Lonis, Cryptozoologist and Academy Manufactor are two Modern Horizons 2 cards that had piqued my interest for this exact purpose. Both can easily make way more material than you can possibly imagine using, you just need to figure out what to do with that. Glimpse of Tomorrow is a super easy answer to that resource conversion question. Lonis also is a weird legendary permanent that works well in multiples with Glimpse, since the second Lonis nets a Clue off both copies of the legend plus a bunch of other Clues from your other creatures.
Jace, the Mind Sculptor is near its best here filtering through all your air, but where are the Shardless Agents to go with it? Isn’t Jace, slide a Glimpse back on top, cascade into your null cost spell the perfect combo?
Nah. Shardless Agent kept clunking up my Glimpse resolutions and my hands. Every other card was providing early mana, or was a post-Glimpse combo piece that set up a giant second Glimpse. Agent was an outside shot at an unplanned Glimpse, which isn’t really that good? Plus, like I said up front, one of the best parts of Glimpse is that you don’t have to do the whole jump through hoops thing to cast it, you just suspend it on your second turn and boom fifth upkeep that’s your game ender.
I started this deck with a bunch of Pathways and few fetches since I had concerns about hitting lands off Glimpse of Tomorrow and losing life to them, but over time I’ve had a bit of the reverse experience. Once you start flipping cards, the As Foretold setup means you don’t need to spend mana on anything but Clue tokens so uncracked fetches aren’t a real issue. You would rather remove lands from your deck, but more importantly you would rather have lands in your graveyard to Eternal Witness and keep hitting land drops off of. Copies of Wrenn and Six have made their way in and out of this deck as well.
Yavimaya, Cradle of Growth also helps a ton here. You may want a second copy, but doubled legendary permanents with Glimpse of Tomorrow is a weird risk.
Continuing on the fetchland discussion, the other available kill condition is leaning hard into the landfall aspect of Glimpse. This might seem derivative of the Scapeshift-Steppe Lynx decks that never really went anywhere in the format, but the fact you don’t need your kill condition on the battlefield when you go off is a big change.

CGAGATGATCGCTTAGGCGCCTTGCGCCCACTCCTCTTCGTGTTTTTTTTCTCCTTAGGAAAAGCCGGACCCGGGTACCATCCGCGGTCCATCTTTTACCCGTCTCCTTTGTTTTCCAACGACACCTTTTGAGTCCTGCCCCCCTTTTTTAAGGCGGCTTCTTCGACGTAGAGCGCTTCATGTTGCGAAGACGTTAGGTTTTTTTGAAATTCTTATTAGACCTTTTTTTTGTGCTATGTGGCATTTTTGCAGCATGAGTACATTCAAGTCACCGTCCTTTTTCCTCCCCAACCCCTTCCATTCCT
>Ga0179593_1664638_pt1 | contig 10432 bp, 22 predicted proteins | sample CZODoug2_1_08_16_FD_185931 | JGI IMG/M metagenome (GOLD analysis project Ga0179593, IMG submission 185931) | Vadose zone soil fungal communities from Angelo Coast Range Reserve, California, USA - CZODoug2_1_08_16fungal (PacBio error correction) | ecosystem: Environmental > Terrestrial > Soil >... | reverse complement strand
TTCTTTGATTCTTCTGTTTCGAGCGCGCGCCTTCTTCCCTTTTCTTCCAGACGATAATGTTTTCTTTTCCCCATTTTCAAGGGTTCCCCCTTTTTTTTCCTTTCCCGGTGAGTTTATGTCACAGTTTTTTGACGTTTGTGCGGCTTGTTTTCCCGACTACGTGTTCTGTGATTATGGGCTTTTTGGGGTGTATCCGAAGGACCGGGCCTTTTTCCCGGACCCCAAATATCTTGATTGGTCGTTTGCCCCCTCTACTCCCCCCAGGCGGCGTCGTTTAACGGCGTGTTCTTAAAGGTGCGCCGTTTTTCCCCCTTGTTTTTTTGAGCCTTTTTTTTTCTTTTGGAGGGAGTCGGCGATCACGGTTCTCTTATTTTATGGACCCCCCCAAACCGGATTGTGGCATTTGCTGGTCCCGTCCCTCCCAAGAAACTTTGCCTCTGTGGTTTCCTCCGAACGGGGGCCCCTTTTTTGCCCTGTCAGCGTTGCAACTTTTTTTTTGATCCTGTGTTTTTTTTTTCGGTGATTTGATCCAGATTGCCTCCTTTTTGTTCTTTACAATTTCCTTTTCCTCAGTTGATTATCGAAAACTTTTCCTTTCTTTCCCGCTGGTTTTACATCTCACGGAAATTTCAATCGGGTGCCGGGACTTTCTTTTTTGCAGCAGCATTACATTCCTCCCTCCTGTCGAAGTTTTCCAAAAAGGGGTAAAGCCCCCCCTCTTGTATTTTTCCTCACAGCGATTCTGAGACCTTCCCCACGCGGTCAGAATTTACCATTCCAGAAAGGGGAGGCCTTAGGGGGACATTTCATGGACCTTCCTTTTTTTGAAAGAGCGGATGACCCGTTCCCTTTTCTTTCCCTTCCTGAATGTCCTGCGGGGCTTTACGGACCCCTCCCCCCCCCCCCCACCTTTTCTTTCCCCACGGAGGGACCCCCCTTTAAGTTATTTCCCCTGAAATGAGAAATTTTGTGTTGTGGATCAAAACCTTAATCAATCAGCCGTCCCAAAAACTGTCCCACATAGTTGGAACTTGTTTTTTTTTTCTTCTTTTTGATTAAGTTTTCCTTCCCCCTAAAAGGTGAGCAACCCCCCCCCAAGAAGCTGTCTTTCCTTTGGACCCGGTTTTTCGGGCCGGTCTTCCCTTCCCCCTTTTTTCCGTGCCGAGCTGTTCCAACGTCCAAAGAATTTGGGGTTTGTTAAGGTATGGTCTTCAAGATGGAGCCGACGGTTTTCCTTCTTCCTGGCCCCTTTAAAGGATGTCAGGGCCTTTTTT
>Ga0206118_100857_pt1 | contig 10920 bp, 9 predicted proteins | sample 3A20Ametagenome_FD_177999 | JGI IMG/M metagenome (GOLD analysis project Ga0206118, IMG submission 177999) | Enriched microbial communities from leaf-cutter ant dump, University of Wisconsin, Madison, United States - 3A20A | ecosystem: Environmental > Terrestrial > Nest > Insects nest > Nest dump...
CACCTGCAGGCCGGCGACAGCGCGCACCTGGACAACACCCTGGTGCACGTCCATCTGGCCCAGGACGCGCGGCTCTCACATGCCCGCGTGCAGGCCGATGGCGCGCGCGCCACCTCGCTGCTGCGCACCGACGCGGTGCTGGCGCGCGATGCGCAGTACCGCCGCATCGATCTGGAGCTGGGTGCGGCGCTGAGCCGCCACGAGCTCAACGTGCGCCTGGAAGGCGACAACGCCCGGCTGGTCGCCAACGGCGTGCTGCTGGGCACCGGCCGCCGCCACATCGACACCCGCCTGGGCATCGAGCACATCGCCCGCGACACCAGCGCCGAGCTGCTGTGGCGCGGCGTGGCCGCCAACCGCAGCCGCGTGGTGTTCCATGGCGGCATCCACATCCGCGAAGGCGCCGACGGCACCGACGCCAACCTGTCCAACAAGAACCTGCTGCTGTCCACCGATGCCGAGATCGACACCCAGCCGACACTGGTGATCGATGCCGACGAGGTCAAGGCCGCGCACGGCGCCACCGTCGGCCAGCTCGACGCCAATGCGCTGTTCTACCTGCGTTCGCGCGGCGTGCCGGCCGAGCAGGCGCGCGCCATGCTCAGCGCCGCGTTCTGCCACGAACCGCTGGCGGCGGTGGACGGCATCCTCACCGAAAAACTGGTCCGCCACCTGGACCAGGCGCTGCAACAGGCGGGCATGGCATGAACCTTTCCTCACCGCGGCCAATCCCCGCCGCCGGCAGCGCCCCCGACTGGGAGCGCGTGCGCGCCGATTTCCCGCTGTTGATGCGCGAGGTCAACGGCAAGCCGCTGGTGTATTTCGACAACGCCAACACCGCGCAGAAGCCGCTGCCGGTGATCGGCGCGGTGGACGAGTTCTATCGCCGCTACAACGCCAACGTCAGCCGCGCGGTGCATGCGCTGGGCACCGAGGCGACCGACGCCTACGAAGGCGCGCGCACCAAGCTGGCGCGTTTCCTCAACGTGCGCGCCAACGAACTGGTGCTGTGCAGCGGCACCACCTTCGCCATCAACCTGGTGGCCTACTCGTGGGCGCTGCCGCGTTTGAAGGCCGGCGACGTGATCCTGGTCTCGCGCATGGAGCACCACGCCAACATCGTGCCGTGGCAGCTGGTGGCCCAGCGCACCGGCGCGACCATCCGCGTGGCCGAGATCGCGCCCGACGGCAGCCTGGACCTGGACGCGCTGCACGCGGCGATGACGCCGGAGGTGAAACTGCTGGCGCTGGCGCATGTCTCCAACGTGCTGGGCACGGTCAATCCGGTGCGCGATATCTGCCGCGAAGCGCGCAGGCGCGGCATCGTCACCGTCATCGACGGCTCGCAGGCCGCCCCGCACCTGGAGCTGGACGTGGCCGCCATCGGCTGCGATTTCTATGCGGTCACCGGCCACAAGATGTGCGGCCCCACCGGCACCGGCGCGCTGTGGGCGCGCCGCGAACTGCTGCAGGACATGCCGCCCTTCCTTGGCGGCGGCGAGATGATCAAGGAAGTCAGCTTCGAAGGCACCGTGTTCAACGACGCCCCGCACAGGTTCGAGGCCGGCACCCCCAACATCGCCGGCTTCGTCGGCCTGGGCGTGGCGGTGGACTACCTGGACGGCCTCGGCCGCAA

Oh no, I did it. I tricked myself. Send help.
This isn’t really a Glimpse of Tomorrow deck, it’s a deck that just happens to have Glimpse in it because it turns any random draw into a high upside one. You also have Seasoned Pyromancer to convert dead Glimpses into relevant cardboard rather than an As Foretold backup cast mechanism.
The big thing I haven’t figured out is a way of turning that big Glimpse into a reliable one-shot kill. There aren’t a ton of great cards that provide haste after a Glimpse and extra material before one.
I’m not the happiest with this deck, but as a proof of concept it’s great. You don’t really need to a full-on combo deck for Glimpse of Tomorrow to be powerful. You don’t have to play a bunch of weird things to flip into. There’s a ton of ways to just turn normal cards into overwhelming advantages once the card resolves.
Glimpse of Tomorrow is the best of all the prior null cost designs. It resolves as fast as Ancestral Vision, with the impact of a Living End. That intersection of power and reliability bodes well for people to be flipping some decks onto the battlefield in the next era of Modern.